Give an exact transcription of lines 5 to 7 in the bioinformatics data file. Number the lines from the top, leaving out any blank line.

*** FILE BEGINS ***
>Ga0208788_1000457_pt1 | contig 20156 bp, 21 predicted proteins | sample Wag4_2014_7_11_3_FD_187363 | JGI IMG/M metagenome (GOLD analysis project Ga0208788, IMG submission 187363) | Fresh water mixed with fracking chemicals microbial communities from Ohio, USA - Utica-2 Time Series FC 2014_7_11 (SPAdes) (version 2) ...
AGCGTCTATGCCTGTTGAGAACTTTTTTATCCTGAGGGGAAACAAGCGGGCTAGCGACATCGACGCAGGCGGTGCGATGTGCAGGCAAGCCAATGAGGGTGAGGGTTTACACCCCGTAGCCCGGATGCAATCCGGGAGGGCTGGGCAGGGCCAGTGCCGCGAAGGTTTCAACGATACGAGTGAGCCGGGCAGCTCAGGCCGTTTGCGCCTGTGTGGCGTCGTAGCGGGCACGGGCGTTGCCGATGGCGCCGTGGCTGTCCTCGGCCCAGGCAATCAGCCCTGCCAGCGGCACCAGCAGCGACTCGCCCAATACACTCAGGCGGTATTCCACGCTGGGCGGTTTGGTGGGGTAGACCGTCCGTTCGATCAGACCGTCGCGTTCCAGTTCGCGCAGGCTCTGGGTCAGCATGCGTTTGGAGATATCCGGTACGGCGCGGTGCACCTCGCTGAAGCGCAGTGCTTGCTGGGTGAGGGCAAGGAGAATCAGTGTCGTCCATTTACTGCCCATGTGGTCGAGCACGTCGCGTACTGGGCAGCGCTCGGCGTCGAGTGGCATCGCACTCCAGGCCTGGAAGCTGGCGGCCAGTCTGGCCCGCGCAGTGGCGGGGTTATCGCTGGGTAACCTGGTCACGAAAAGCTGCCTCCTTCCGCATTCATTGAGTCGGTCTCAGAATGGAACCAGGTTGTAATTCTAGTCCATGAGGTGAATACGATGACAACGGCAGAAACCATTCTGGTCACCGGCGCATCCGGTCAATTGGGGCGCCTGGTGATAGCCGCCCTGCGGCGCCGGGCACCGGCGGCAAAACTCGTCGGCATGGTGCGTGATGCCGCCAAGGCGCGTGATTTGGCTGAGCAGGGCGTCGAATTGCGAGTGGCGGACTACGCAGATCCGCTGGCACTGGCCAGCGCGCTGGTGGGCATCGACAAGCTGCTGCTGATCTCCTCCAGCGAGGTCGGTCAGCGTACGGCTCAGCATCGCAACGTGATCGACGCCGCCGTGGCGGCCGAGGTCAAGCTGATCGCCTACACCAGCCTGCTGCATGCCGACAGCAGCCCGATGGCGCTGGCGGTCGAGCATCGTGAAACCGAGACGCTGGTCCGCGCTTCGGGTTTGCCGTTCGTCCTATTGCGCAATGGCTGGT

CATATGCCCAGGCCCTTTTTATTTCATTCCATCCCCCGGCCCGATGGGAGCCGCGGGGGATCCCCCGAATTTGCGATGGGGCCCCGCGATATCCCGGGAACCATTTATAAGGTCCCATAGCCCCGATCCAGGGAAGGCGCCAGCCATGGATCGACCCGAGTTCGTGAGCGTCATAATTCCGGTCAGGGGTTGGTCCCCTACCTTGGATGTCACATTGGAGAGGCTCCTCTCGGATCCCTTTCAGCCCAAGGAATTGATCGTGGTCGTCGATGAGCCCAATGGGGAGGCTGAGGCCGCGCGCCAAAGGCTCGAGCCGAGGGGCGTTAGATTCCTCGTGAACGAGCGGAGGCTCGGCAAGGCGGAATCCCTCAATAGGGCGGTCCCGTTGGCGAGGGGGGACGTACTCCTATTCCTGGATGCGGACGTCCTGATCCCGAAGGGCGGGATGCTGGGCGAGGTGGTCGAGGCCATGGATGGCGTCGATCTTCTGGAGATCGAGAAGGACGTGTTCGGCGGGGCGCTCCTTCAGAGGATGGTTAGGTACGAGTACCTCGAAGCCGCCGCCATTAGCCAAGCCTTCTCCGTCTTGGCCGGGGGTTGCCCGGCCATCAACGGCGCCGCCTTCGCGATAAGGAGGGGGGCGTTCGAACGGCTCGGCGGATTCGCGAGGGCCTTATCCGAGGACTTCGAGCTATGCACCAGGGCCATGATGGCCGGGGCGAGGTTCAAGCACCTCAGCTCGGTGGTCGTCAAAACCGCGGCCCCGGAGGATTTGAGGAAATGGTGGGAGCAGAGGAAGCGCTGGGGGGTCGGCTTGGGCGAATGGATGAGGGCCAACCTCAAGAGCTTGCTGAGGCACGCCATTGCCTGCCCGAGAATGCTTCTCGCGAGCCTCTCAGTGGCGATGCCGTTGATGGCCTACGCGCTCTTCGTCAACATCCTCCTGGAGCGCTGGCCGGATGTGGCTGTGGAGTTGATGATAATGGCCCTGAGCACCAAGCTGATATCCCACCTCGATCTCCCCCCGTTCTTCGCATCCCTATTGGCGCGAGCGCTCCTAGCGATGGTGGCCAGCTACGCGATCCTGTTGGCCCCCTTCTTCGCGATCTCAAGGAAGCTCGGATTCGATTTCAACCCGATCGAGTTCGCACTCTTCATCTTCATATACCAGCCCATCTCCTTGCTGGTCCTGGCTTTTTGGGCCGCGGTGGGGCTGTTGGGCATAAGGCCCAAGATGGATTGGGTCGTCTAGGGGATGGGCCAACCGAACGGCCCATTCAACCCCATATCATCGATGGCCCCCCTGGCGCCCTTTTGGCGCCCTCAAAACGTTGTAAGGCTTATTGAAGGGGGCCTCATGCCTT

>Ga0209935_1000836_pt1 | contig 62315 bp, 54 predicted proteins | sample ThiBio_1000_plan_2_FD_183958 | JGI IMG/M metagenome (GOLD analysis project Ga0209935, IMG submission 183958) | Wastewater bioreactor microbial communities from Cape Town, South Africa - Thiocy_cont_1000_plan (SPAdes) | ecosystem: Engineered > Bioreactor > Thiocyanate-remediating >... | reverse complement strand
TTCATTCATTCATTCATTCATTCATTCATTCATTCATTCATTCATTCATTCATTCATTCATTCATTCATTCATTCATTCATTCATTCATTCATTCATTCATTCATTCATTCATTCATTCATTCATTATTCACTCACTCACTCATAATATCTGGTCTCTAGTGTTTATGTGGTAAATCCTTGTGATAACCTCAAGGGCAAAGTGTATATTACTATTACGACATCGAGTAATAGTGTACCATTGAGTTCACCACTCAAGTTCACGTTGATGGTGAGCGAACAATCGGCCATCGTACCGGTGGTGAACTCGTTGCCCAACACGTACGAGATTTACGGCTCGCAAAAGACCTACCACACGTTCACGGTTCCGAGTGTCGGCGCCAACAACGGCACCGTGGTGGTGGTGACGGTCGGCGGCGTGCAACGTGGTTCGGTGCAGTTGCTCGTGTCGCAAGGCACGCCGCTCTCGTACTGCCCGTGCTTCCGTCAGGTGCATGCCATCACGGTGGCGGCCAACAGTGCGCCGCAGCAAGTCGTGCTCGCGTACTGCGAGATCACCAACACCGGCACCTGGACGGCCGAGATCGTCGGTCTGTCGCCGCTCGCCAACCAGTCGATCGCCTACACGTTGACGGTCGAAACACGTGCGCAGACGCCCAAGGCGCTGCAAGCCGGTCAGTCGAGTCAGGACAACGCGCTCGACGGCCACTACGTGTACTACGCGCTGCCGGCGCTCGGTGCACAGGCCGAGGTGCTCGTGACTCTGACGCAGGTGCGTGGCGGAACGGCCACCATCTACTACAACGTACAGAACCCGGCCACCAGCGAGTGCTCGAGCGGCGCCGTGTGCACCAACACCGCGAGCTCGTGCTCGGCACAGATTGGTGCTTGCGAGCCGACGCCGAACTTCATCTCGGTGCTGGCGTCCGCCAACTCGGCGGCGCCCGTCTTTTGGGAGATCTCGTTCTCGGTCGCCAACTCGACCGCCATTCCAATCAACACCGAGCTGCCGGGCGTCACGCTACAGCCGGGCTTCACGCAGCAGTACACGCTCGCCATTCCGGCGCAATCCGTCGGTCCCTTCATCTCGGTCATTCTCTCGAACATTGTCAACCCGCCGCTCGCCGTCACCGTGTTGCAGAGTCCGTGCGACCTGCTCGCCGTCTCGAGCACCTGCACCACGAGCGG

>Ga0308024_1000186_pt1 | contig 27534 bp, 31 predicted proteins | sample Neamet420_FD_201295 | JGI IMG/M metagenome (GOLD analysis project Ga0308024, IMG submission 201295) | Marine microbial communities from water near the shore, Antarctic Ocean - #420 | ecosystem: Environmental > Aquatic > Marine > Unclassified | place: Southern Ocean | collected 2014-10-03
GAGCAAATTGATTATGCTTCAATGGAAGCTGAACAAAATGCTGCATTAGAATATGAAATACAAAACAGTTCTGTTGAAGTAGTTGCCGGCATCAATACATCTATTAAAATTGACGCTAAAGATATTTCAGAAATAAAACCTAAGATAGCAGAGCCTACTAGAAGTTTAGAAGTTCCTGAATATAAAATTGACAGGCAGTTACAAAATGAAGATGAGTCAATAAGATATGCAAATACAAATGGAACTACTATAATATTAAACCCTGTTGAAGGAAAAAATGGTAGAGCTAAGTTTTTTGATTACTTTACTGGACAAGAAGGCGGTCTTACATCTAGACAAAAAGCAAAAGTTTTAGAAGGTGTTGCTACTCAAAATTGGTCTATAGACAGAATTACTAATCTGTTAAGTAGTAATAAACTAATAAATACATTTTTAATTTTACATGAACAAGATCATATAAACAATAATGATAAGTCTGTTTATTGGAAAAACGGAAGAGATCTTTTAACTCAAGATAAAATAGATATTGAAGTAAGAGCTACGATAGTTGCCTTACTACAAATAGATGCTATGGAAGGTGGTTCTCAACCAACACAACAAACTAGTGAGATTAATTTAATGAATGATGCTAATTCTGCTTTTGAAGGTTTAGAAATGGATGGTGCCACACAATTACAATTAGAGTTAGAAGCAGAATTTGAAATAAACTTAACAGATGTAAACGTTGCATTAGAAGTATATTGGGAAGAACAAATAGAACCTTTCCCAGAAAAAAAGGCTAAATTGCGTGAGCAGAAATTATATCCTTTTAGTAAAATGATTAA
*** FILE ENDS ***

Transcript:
TTCATTCATTCATTCATTCATTCATTCATTCATTCATTCATTCATTCATTCATTCATTCATTCATTCATTCATTCATTCATTCATTCATTCATTCATTCATTCATTCATTCATTCATTCATTCATTATTCACTCACTCACTCATAATATCTGGTCTCTAGTGTTTATGTGGTAAATCCTTGTGATAACCTCAAGGGCAAAGTGTATATTACTATTACGACATCGAGTAATAGTGTACCATTGAGTTCACCACTCAAGTTCACGTTGATGGTGAGCGAACAATCGGCCATCGTACCGGTGGTGAACTCGTTGCCCAACACGTACGAGATTTACGGCTCGCAAAAGACCTACCACACGTTCACGGTTCCGAGTGTCGGCGCCAACAACGGCACCGTGGTGGTGGTGACGGTCGGCGGCGTGCAACGTGGTTCGGTGCAGTTGCTCGTGTCGCAAGGCACGCCGCTCTCGTACTGCCCGTGCTTCCGTCAGGTGCATGCCATCACGGTGGCGGCCAACAGTGCGCCGCAGCAAGTCGTGCTCGCGTACTGCGAGATCACCAACACCGGCACCTGGACGGCCGAGATCGTCGGTCTGTCGCCGCTCGCCAACCAGTCGATCGCCTACACGTTGACGGTCGAAACACGTGCGCAGACGCCCAAGGCGCTGCAAGCCGGTCAGTCGAGTCAGGACAACGCGCTCGACGGCCACTACGTGTACTACGCGCTGCCGGCGCTCGGTGCACAGGCCGAGGTGCTCGTGACTCTGACGCAGGTGCGTGGCGGAACGGCCACCATCTACTACAACGTACAGAACCCGGCCACCAGCGAGTGCTCGAGCGGCGCCGTGTGCACCAACACCGCGAGCTCGTGCTCGGCACAGATTGGTGCTTGCGAGCCGACGCCGAACTTCATCTCGGTGCTGGCGTCCGCCAACTCGGCGGCGCCCGTCTTTTGGGAGATCTCGTTCTCGGTCGCCAACTCGACCGCCATTCCAATCAACACCGAGCTGCCGGGCGTCACGCTACAGCCGGGCTTCACGCAGCAGTACACGCTCGCCATTCCGGCGCAATCCGTCGGTCCCTTCATCTCGGTCATTCTCTCGAACATTGTCAACCCGCCGCTCGCCGTCACCGTGTTGCAGAGTCCGTGCGACCTGCTCGCCGTCTCGAGCACCTGCACCACGAGCGG

>Ga0308024_1000186_pt1 | contig 27534 bp, 31 predicted proteins | sample Neamet420_FD_201295 | JGI IMG/M metagenome (GOLD analysis project Ga0308024, IMG submission 201295) | Marine microbial communities from water near the shore, Antarctic Ocean - #420 | ecosystem: Environmental > Aquatic > Marine > Unclassified | place: Southern Ocean | collected 2014-10-03
GAGCAAATTGATTATGCTTCAATGGAAGCTGAACAAAATGCTGCATTAGAATATGAAATACAAAACAGTTCTGTTGAAGTAGTTGCCGGCATCAATACATCTATTAAAATTGACGCTAAAGATATTTCAGAAATAAAACCTAAGATAGCAGAGCCTACTAGAAGTTTAGAAGTTCCTGAATATAAAATTGACAGGCAGTTACAAAATGAAGATGAGTCAATAAGATATGCAAATACAAATGGAACTACTATAATATTAAACCCTGTTGAAGGAAAAAATGGTAGAGCTAAGTTTTTTGATTACTTTACTGGACAAGAAGGCGGTCTTACATCTAGACAAAAAGCAAAAGTTTTAGAAGGTGTTGCTACTCAAAATTGGTCTATAGACAGAATTACTAATCTGTTAAGTAGTAATAAACTAATAAATACATTTTTAATTTTACATGAACAAGATCATATAAACAATAATGATAAGTCTGTTTATTGGAAAAACGGAAGAGATCTTTTAACTCAAGATAAAATAGATATTGAAGTAAGAGCTACGATAGTTGCCTTACTACAAATAGATGCTATGGAAGGTGGTTCTCAACCAACACAACAAACTAGTGAGATTAATTTAATGAATGATGCTAATTCTGCTTTTGAAGGTTTAGAAATGGATGGTGCCACACAATTACAATTAGAGTTAGAAGCAGAATTTGAAATAAACTTAACAGATGTAAACGTTGCATTAGAAGTATATTGGGAAGAACAAATAGAACCTTTCCCAGAAAAAAAGGCTAAATTGCGTGAGCAGAAATTATATCCTTTTAGTAAAATGATTAA